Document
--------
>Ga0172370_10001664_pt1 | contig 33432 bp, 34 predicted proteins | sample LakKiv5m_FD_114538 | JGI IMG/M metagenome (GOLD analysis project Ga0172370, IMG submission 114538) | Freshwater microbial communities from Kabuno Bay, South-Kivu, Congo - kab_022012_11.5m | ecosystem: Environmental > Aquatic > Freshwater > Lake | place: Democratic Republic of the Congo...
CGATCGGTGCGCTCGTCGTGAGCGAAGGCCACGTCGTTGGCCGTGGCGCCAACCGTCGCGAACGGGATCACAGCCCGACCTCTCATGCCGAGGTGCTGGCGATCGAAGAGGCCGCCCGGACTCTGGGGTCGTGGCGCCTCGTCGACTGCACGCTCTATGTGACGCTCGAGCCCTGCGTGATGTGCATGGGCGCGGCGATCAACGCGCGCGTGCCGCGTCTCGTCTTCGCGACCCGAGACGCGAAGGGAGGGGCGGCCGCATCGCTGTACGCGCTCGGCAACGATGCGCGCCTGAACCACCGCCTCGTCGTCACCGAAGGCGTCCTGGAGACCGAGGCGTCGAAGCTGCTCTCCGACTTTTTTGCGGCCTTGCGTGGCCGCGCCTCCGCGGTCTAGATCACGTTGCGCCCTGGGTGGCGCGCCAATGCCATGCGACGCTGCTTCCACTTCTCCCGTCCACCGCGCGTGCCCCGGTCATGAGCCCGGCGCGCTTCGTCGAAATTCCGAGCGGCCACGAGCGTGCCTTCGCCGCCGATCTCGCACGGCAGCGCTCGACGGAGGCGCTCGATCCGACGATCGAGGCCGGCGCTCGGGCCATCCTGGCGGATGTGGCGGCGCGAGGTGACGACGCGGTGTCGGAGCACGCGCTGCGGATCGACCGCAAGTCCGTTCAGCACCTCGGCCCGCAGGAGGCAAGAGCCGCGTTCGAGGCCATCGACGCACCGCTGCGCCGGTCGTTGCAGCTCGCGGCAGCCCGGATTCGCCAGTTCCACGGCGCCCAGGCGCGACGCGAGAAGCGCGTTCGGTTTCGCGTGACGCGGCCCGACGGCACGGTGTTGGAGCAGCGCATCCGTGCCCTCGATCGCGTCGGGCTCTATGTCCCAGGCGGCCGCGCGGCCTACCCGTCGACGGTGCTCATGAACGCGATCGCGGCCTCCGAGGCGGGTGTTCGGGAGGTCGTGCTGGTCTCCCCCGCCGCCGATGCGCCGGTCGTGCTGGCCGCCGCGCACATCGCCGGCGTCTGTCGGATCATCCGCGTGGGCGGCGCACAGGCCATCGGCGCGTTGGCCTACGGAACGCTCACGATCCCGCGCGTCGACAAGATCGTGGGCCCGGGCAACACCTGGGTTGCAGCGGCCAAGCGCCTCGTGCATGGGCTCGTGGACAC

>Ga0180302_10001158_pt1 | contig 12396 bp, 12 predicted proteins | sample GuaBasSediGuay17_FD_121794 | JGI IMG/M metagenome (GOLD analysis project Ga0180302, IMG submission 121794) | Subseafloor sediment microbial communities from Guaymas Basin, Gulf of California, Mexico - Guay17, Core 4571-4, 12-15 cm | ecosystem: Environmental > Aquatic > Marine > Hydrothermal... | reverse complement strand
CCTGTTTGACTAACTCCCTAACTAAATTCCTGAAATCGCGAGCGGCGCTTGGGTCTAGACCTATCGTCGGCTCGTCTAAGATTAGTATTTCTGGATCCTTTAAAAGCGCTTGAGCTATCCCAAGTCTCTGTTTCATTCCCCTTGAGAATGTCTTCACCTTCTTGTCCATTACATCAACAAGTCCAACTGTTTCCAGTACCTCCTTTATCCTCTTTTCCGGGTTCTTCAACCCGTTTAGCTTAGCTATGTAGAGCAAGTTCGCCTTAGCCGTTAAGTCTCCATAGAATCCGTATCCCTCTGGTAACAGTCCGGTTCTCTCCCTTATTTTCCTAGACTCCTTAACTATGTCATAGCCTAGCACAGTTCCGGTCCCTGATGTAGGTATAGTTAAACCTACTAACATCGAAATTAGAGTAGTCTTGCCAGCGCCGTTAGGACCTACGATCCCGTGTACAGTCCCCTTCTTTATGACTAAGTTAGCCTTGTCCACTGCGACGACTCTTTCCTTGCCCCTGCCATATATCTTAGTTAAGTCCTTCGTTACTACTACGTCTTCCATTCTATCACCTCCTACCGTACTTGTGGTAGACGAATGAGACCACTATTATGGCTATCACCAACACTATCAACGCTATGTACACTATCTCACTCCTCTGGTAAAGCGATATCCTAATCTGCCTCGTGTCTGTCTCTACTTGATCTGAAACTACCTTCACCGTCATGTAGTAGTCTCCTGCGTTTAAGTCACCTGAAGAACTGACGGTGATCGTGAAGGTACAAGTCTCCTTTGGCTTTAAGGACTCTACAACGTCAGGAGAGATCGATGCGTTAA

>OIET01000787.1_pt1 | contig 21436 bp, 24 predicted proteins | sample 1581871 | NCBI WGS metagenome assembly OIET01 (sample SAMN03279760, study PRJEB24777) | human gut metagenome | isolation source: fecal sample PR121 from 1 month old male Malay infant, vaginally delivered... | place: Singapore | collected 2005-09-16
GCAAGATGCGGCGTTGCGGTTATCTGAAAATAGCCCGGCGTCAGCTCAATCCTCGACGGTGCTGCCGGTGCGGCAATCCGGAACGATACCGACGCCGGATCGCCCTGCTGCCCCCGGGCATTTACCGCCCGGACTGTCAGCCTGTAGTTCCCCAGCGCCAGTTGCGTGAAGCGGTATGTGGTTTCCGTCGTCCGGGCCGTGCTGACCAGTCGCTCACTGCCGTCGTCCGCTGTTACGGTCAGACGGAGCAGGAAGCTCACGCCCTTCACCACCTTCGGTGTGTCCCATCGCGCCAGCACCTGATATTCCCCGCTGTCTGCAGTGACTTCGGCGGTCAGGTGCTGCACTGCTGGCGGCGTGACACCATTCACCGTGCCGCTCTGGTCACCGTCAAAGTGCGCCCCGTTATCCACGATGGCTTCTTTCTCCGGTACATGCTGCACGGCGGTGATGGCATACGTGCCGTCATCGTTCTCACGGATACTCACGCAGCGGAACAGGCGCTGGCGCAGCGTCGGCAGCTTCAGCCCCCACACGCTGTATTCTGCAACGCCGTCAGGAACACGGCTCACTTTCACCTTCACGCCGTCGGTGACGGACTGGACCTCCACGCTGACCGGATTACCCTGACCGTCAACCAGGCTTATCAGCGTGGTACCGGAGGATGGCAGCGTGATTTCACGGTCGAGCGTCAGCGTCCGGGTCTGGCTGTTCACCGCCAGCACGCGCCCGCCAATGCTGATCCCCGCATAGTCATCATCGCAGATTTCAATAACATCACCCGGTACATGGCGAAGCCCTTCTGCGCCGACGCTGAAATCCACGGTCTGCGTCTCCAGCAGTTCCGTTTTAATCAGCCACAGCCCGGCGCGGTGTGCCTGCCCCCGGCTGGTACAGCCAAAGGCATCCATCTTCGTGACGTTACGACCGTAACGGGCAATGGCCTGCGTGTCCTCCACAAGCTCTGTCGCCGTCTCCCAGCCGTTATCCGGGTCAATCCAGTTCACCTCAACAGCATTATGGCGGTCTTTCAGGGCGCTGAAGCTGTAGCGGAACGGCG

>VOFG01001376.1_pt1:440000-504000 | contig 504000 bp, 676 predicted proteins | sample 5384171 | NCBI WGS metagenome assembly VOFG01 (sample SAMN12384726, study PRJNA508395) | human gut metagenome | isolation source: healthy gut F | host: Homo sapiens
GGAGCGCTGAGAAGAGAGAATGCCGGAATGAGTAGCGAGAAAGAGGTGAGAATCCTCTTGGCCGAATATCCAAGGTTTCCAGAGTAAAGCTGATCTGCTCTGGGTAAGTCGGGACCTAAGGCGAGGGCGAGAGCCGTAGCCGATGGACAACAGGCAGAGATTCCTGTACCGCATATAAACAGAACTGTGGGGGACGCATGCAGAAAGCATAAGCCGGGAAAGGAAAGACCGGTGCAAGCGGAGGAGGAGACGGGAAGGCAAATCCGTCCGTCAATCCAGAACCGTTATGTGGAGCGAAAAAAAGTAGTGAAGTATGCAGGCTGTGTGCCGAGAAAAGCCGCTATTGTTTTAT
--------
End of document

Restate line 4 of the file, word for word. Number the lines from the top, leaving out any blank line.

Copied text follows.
CCTGTTTGACTAACTCCCTAACTAAATTCCTGAAATCGCGAGCGGCGCTTGGGTCTAGACCTATCGTCGGCTCGTCTAAGATTAGTATTTCTGGATCCTTTAAAAGCGCTTGAGCTATCCCAAGTCTCTGTTTCATTCCCCTTGAGAATGTCTTCACCTTCTTGTCCATTACATCAACAAGTCCAACTGTTTCCAGTACCTCCTTTATCCTCTTTTCCGGGTTCTTCAACCCGTTTAGCTTAGCTATGTAGAGCAAGTTCGCCTTAGCCGTTAAGTCTCCATAGAATCCGTATCCCTCTGGTAACAGTCCGGTTCTCTCCCTTATTTTCCTAGACTCCTTAACTATGTCATAGCCTAGCACAGTTCCGGTCCCTGATGTAGGTATAGTTAAACCTACTAACATCGAAATTAGAGTAGTCTTGCCAGCGCCGTTAGGACCTACGATCCCGTGTACAGTCCCCTTCTTTATGACTAAGTTAGCCTTGTCCACTGCGACGACTCTTTCCTTGCCCCTGCCATATATCTTAGTTAAGTCCTTCGTTACTACTACGTCTTCCATTCTATCACCTCCTACCGTACTTGTGGTAGACGAATGAGACCACTATTATGGCTATCACCAACACTATCAACGCTATGTACACTATCTCACTCCTCTGGTAAAGCGATATCCTAATCTGCCTCGTGTCTGTCTCTACTTGATCTGAAACTACCTTCACCGTCATGTAGTAGTCTCCTGCGTTTAAGTCACCTGAAGAACTGACGGTGATCGTGAAGGTACAAGTCTCCTTTGGCTTTAAGGACTCTACAACGTCAGGAGAGATCGATGCGTTAA